8 Simple Tips to Get Your Security Deposit Back

iStock / iStock

After moving into a new apartment, it doesn’t take long for the space you’re renting to feel like your own. But that carpet you spilled red wine on and that wall you drilled a hole into actually belong to your landlord, and don’t think he or she will let you forget it once it’s time to return your security deposit. Don’t end up paying more than you need to after your lease runs out. Here are some simple steps all tenants should take to ensure their deposit ends up back in their bank account where it belongs.


To increase the chances of getting your deposit back, there are some precautions you need to take before even writing the check. For starters, review the lease carefully to see what type of damage could end up costing you after you leave. If your building prohibits pets, for example, make sure you know that before moving in with your slobbery sheepdog.

It’s also worth brushing up on your state’s laws regarding tenant’s rights. While back rent, cleaning, and repair costs are usually fair game, landlords aren’t allowed to charge you for normal wear and tear to the apartment. Things like worn-out carpeting and minor nicks and scuffs in the walls would fall under this category. And before finally taking the plunge and signing the lease, do a quick web search of the landlord and leasing company to see if there’s any history of tenants getting ripped off by unfair charges. You may be protected legally from such bogus deductions, but it’s much easier to avoid these situations all together.


You may insist that that hole in the wall was there when you moved in, but in a court of law it’s your word against your landlord’s. Avoid getting charged for prior damages by photographing every corner of the apartment while it’s still empty. Scratches, stains, and dents that you overlooked on the initial tour may end up coming back to haunt you months—or years—down the road. Hopefully you’ll never need to use them, but keep the photographs in a safe place on your computer in case you ever do.


If you’re not sure what you can get away with in terms of customizing your apartment, a good rule of thumb is to err on the conservative side. But if temporary décor options simply won’t do and you feel you need to give your living room a vibrant new coat of paint, make sure to get explicit written permission from your landlord before doing so. This rule also applies to installing new fixtures or making any renovations to the space.


If something stops working properly in an apartment, it’s normally the responsibility of the landlord to pay for repairs. But this financial burden might end up becoming the tenant’s problem if they wait too long to report the issue. For example, a leaky shower could end up damaging the surrounding linoleum if left ignored for too long, in which case the tenants might be liable for the repair costs. When you notice something that needs fixing in your unit, immediately report your concerns to management; do so in writing and retain a copy for future security.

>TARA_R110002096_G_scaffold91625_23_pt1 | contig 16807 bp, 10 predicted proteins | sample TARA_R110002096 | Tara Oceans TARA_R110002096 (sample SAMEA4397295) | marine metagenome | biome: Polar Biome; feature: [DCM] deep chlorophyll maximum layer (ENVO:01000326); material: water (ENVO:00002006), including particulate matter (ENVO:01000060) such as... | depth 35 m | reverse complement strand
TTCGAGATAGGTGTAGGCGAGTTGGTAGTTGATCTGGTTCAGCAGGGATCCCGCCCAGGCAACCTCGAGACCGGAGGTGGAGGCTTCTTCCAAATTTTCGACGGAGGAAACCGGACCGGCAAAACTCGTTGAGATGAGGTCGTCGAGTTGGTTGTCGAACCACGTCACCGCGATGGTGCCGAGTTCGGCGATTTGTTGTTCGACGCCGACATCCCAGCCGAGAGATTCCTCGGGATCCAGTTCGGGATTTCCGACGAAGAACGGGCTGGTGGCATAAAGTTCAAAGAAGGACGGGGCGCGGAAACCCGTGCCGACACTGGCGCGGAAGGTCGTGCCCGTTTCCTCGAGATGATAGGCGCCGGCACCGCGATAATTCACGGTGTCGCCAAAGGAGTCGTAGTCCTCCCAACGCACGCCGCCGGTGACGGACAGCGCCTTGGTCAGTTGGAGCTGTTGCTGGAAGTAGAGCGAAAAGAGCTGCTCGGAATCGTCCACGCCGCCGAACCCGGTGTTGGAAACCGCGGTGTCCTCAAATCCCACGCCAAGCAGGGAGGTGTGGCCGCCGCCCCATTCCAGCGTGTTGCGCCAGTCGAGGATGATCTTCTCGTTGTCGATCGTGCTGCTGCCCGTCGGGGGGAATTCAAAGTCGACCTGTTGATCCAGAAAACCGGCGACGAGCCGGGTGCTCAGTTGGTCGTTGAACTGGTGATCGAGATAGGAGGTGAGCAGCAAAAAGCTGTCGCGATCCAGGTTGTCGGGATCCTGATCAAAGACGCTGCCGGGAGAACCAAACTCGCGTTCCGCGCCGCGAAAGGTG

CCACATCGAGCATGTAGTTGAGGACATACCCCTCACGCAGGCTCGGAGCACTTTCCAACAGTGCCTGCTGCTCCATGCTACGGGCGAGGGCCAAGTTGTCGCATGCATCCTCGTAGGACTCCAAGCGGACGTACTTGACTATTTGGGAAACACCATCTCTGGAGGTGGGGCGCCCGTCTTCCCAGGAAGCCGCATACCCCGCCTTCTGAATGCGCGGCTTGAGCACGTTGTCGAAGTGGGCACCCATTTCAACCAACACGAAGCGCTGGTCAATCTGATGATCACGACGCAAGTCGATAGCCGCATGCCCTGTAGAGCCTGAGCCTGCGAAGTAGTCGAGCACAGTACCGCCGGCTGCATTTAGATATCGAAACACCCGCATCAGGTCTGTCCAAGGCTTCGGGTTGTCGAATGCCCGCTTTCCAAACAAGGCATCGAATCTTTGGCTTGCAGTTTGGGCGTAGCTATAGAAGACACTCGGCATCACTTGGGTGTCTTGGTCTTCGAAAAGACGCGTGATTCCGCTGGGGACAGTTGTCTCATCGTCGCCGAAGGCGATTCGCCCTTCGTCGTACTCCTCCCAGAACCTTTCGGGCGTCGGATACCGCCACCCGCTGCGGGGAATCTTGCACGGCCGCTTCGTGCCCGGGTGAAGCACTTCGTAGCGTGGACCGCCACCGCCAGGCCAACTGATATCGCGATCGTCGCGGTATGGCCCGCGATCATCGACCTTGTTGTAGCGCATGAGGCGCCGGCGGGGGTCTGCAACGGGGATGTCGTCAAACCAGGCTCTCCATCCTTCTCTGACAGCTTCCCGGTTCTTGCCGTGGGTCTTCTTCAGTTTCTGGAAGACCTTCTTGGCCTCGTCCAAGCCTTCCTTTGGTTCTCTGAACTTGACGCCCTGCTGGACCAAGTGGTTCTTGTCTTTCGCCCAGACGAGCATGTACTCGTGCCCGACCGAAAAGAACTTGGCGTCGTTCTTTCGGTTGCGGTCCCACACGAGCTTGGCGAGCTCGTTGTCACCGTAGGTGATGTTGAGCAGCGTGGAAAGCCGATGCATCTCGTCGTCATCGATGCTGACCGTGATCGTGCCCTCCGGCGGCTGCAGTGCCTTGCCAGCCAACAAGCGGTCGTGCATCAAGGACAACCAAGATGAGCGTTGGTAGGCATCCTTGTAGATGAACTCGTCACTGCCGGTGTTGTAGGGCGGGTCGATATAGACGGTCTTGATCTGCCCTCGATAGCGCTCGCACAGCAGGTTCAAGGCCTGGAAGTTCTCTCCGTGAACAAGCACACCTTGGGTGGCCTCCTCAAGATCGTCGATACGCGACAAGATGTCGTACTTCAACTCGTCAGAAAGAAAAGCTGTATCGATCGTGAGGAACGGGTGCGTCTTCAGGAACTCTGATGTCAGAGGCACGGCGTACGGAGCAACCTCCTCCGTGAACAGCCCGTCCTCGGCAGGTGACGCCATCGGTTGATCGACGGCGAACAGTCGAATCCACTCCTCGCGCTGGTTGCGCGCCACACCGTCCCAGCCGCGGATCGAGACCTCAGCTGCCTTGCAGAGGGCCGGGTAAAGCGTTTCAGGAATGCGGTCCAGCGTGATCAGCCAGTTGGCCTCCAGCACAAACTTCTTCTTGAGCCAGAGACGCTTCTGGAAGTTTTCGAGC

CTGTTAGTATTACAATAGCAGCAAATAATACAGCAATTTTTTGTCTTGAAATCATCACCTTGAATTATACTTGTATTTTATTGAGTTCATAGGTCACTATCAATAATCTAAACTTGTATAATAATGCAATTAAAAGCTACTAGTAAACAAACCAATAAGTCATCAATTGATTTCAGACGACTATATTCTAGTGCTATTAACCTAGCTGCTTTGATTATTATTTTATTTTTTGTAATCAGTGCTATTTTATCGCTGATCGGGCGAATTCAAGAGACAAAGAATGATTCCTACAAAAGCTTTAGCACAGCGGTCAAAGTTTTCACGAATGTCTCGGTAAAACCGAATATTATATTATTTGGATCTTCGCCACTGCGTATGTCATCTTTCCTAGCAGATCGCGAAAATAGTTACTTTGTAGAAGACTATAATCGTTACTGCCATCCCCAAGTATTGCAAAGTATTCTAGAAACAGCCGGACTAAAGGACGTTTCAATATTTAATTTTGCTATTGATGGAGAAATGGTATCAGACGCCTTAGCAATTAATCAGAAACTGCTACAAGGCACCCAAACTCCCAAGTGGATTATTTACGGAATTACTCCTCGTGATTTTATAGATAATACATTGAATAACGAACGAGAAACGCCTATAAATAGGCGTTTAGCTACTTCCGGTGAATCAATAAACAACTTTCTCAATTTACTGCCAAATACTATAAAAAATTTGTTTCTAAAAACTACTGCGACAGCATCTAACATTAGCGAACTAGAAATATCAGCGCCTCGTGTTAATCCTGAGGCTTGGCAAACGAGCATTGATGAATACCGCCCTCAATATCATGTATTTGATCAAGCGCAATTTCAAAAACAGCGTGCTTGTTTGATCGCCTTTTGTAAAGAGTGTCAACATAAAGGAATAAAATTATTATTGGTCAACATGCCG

Even if you were a model tenant throughout your stay, chances are you left your mark on the apartment in some shape or form. A wall riddled with holes from nails and thumbtacks isn’t easy to look at, but it is easy to fix. Pay a visit to your local hardware store and purchase some spackling paste and a putty knife. Smoothing a tiny dab of this stuff over the smaller holes in your wall will make it look good as new, and the investment shouldn’t set you back any more than $5.


A moving mishap, furniture delivery fumble, or rowdy party leave a sizable hole in your wall? You may be tempted to abandon all hope of getting your full deposit back right then and there, but you can fix it yourself with the right tools and some determination. You’ll need the same type of spackling paste you’d use on a smaller hole and a mesh repair patch, which you can also find at a hardware store. Cut a circle from the patch that’s large enough to cover the hole and some of the surrounding wall. Use a putty knife to completely cover the patch with paste and, after it dries, sand down the edges.


An apartment with pristine, light-colored carpet is a disaster waiting to happen. But this doesn’t mean you have to give up your evening glass of Merlot once you move in. When your floor falls victim to the inevitable spill, just make sure you have the right cleaning supplies to tackle the stain before it sets. In addition to an all-purpose cleaner, baking soda is a useful tool to have on hand (this is especially effective on dark stains like red wine or coffee). Carpet cleaner is good for getting deep into the shag of your carpet and removing those hard-to-reach messes. And if you find yourself cleaning up a violent splash of red wine on the floor, rubbing salt into the spill will also prevent it from staining.


You agreed to pet-sit for your friend for one night, and now your apartment’s hardwood floor looks like a worn-out scratching post. While you may not be able to reverse these marks, there is a way to make them less noticeable. For shallow scratches on light wood floors, try rubbing a raw walnut along the scrape until it blends in with the rest of the floor. This method won’t work quite as well on darker floors with deep scratches, so check your local hardware store for a wood-colored marker or pencil made exactly for this purpose.